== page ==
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My Boss Doesn't pay Overtime. What Should I do?

Even though some employment laws are complicated, New York overtime law is fairly simple: if an eligible employee works more than 40 hours a week, he or she is owed overtime. Employees who are owed overtime can collect back pay for time they worked without proper pay. If your employer does not pay overtime, and you believe you are eligible for it, contact Phillips & Associates. Our New York overtime attorneys can help determine whether you are owed overtime and help you collect it from your employer.

Be Sure You are Owed Overtime

The primary law that governs overtime is called the Fair Labor Standards Act (FLSA). There are two basic components that determine if an employee is owed overtime under the FLSA: eligibility and hours. Most employees are entitled to overtime; these employees are classified as “nonexempt,” meaning that they are not exempt from overtime laws. Contrary to popular belief, this has little to do with whether an employee is paid by the hour. Employees paid on salary, hourly, or based on productivity can all be nonexempt and entitled to overtime.

Exempt employees are not entitled to overtime. Exempt employees are workers whose jobs fall into certain categories that are exempted in the FLSA from being eligible for overtime. Exempt categories include:

  • Executives;
  • Professionals;
  • Administrative workers;
  • Outside salespeople; and
  • Certain computer workers.

Remember that an employer cannot circumvent FLSA requirements by simply giving an otherwise-nonexempt employee the title of outside salesperson. Determining whether a person falls into an exempt category requires an analysis by an experienced employment attorney.

Assuming an employee is eligible for overtime, he or she must also work enough to be owed overtime. In New York, the only factor taken into consideration is how many hours an employee works in a workweek consisting of seven consecutive days. If the employee works more than 40 hours, the employer must pay the employee time-and-a-half, or 1.5 times the employee's usual salary. Although other states have different rules, the 40-hour rule is the only way to determine whether New York employees are owed overtime.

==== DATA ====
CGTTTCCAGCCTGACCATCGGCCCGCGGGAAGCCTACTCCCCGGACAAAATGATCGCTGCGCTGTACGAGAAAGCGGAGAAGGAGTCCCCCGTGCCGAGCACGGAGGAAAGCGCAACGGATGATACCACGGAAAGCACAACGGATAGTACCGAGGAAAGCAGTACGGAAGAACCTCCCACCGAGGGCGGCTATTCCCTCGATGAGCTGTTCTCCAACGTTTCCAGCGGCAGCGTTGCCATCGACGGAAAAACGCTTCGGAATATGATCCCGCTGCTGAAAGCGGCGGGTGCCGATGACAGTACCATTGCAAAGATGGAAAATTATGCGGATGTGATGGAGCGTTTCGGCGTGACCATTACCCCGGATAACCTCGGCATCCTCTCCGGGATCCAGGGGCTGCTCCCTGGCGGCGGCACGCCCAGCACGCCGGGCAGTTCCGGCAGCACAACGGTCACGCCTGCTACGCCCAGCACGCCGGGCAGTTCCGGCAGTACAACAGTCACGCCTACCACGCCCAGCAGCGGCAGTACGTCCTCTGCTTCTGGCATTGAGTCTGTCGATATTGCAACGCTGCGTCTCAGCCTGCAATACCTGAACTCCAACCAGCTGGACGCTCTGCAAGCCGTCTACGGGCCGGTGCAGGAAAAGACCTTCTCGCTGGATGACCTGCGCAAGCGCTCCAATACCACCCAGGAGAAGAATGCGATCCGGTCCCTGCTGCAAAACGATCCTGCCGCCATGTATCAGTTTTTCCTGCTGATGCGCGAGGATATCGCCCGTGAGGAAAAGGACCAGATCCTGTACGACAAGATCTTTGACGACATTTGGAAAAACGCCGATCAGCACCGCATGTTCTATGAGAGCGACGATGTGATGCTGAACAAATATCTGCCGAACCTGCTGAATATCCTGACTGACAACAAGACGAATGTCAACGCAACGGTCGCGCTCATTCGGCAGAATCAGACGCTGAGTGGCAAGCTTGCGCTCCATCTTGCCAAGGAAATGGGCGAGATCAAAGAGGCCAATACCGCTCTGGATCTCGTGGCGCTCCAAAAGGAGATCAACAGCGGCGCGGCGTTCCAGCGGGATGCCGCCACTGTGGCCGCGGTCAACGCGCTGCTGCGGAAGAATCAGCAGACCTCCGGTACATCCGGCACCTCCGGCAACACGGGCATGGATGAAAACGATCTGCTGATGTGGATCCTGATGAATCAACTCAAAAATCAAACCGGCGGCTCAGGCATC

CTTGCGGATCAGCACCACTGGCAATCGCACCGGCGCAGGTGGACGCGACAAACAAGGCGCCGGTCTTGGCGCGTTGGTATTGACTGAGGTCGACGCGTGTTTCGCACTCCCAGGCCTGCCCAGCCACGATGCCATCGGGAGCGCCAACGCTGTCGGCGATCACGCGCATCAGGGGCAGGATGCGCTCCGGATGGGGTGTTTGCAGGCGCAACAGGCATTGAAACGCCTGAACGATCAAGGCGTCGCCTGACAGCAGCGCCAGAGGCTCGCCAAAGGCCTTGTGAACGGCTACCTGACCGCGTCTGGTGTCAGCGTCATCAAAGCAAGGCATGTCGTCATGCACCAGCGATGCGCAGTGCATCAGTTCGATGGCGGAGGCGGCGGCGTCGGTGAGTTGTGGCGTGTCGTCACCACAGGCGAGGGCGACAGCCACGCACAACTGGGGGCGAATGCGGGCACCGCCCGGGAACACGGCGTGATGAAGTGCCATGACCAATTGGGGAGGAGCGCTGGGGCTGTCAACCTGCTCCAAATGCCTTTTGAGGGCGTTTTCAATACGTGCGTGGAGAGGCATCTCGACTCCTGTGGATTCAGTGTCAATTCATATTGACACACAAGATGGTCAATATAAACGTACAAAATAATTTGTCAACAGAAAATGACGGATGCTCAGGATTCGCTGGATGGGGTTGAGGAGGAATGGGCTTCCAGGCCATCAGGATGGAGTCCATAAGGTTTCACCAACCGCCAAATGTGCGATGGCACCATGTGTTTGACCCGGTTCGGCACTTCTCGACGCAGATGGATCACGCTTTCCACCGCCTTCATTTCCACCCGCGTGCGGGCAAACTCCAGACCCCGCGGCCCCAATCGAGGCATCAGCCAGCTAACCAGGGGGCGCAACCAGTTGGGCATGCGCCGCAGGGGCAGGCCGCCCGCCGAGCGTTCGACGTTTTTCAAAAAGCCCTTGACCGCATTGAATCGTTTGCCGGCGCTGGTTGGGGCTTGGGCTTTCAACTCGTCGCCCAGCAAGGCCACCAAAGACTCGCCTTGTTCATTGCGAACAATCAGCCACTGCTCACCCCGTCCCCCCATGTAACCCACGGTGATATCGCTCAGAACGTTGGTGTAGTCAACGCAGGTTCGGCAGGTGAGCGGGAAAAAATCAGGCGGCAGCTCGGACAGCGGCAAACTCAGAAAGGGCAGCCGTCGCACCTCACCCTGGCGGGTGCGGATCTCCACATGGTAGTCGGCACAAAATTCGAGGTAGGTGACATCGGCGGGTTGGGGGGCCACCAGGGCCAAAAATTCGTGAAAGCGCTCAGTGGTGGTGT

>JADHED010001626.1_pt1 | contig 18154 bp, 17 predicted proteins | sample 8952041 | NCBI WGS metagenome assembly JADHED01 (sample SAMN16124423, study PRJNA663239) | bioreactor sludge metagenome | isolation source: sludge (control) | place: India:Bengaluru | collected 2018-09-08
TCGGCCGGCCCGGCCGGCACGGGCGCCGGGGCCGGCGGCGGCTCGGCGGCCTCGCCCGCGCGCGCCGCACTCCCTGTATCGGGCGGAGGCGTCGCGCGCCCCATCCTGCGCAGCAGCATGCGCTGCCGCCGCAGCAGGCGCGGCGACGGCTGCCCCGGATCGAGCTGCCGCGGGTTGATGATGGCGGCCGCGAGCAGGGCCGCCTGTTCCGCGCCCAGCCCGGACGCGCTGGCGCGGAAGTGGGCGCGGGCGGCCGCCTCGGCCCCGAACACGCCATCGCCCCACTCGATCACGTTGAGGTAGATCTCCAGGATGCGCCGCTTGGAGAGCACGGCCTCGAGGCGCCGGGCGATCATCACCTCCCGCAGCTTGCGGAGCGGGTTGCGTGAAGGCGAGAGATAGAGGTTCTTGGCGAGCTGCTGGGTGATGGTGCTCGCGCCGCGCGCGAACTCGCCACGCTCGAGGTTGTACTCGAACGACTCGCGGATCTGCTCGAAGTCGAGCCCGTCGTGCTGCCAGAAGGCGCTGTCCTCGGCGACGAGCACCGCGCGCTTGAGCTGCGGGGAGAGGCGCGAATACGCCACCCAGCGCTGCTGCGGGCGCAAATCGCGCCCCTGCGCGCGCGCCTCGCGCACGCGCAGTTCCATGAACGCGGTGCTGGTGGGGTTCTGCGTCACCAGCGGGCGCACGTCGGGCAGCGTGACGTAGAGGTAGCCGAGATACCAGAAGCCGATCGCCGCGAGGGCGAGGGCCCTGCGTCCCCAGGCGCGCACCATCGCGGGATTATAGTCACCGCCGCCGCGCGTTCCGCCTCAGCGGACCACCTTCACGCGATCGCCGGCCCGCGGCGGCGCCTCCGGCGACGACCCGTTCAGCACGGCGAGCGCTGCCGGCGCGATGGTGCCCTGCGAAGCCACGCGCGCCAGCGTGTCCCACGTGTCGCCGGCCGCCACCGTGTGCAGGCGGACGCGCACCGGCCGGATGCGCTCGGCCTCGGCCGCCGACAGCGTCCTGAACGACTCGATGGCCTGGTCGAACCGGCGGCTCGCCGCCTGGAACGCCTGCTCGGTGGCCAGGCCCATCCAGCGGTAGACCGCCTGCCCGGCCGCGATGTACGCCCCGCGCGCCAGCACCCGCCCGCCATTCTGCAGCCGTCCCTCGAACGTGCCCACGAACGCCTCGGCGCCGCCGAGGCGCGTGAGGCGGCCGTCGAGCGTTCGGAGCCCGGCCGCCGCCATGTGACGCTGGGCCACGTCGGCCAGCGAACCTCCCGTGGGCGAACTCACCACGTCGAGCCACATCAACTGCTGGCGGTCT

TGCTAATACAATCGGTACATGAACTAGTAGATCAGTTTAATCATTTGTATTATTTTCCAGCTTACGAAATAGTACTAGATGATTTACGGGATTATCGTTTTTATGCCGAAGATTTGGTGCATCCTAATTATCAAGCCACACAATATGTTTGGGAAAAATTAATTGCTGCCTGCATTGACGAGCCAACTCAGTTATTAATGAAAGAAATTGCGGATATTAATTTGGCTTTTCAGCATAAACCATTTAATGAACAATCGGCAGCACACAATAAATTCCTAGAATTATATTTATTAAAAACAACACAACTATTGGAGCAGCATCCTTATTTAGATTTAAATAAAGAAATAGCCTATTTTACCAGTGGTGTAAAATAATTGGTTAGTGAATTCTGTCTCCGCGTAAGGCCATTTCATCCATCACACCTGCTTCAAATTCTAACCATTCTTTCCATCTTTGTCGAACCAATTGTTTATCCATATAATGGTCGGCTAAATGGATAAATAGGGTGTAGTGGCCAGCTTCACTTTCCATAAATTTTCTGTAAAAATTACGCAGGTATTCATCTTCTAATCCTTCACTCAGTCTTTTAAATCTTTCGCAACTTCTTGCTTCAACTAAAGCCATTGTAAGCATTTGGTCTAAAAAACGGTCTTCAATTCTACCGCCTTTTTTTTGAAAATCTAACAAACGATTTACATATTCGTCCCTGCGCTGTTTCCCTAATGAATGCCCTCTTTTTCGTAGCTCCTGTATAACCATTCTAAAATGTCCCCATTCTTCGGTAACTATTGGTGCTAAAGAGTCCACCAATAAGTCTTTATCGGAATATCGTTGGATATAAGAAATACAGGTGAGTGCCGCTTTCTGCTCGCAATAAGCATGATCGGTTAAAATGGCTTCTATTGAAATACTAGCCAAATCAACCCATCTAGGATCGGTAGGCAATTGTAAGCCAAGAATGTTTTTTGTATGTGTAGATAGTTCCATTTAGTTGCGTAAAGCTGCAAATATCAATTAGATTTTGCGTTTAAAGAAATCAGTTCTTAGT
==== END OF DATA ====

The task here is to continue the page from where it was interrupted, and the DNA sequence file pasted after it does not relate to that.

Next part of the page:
Document Your Work

If you are eligible for overtime and have worked more than 40 hours in a week, keep careful track of the time you work, even if your employer keeps track though a time clock. After you contact an attorney and have begun the process for collecting your back pay, it will be important to introduce evidence that proves the time you worked. Keeping track of this yourself is the best way to ensure that you are accurately paid for your work.

Fighting for Workers’ Rights

Eligible employees who work more than 40 hours in a week are owed overtime. It is that simple. If you have worked overtime and your employer has not paid you in accordance with the law, contact one of the experienced New York wage and hour lawyers at Phillips & Associates. We can help you determine whether you are eligible for overtime and how much you are owed. Call (212) 248-7431 or contact us online to schedule a free consultation.

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